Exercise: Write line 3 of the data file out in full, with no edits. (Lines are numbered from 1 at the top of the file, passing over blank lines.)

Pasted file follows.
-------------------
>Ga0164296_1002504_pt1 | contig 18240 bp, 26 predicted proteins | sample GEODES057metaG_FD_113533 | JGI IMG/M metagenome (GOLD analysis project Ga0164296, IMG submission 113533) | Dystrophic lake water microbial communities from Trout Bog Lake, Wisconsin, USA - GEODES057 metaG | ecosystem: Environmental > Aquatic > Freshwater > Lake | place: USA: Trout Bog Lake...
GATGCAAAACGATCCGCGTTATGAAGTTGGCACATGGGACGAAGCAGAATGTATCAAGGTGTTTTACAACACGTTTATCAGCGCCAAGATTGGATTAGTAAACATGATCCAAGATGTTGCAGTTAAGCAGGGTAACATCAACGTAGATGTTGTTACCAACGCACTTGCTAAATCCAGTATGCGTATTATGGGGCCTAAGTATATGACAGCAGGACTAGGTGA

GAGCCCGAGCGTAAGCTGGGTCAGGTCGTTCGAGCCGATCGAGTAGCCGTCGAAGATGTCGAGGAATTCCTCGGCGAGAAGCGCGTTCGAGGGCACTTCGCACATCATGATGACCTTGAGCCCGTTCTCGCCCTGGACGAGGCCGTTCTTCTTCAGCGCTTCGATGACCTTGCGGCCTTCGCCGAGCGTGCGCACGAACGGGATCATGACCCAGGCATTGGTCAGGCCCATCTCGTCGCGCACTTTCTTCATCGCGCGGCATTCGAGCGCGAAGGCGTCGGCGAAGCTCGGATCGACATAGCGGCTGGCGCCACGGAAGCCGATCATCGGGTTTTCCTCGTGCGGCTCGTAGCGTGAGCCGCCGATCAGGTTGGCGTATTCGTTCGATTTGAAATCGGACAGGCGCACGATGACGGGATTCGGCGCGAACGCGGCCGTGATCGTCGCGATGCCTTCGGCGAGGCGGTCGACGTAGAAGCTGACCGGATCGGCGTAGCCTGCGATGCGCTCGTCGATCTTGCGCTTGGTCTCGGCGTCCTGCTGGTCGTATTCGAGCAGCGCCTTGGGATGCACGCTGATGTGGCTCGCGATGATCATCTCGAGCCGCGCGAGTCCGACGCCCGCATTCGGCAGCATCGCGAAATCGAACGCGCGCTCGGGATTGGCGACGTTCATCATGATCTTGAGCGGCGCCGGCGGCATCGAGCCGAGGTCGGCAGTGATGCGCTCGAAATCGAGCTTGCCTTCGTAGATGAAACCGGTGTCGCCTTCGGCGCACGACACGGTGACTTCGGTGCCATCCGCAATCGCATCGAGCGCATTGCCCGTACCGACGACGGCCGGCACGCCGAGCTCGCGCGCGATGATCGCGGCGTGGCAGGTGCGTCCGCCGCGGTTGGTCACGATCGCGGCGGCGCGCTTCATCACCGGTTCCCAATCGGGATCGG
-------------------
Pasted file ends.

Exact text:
GAGCCCGAGCGTAAGCTGGGTCAGGTCGTTCGAGCCGATCGAGTAGCCGTCGAAGATGTCGAGGAATTCCTCGGCGAGAAGCGCGTTCGAGGGCACTTCGCACATCATGATGACCTTGAGCCCGTTCTCGCCCTGGACGAGGCCGTTCTTCTTCAGCGCTTCGATGACCTTGCGGCCTTCGCCGAGCGTGCGCACGAACGGGATCATGACCCAGGCATTGGTCAGGCCCATCTCGTCGCGCACTTTCTTCATCGCGCGGCATTCGAGCGCGAAGGCGTCGGCGAAGCTCGGATCGACATAGCGGCTGGCGCCACGGAAGCCGATCATCGGGTTTTCCTCGTGCGGCTCGTAGCGTGAGCCGCCGATCAGGTTGGCGTATTCGTTCGATTTGAAATCGGACAGGCGCACGATGACGGGATTCGGCGCGAACGCGGCCGTGATCGTCGCGATGCCTTCGGCGAGGCGGTCGACGTAGAAGCTGACCGGATCGGCGTAGCCTGCGATGCGCTCGTCGATCTTGCGCTTGGTCTCGGCGTCCTGCTGGTCGTATTCGAGCAGCGCCTTGGGATGCACGCTGATGTGGCTCGCGATGATCATCTCGAGCCGCGCGAGTCCGACGCCCGCATTCGGCAGCATCGCGAAATCGAACGCGCGCTCGGGATTGGCGACGTTCATCATGATCTTGAGCGGCGCCGGCGGCATCGAGCCGAGGTCGGCAGTGATGCGCTCGAAATCGAGCTTGCCTTCGTAGATGAAACCGGTGTCGCCTTCGGCGCACGACACGGTGACTTCGGTGCCATCCGCAATCGCATCGAGCGCATTGCCCGTACCGACGACGGCCGGCACGCCGAGCTCGCGCGCGATGATCGCGGCGTGGCAGGTGCGTCCGCCGCGGTTGGTCACGATCGCGGCGGCGCGCTTCATCACCGGTTCCCAATCGGGATCGG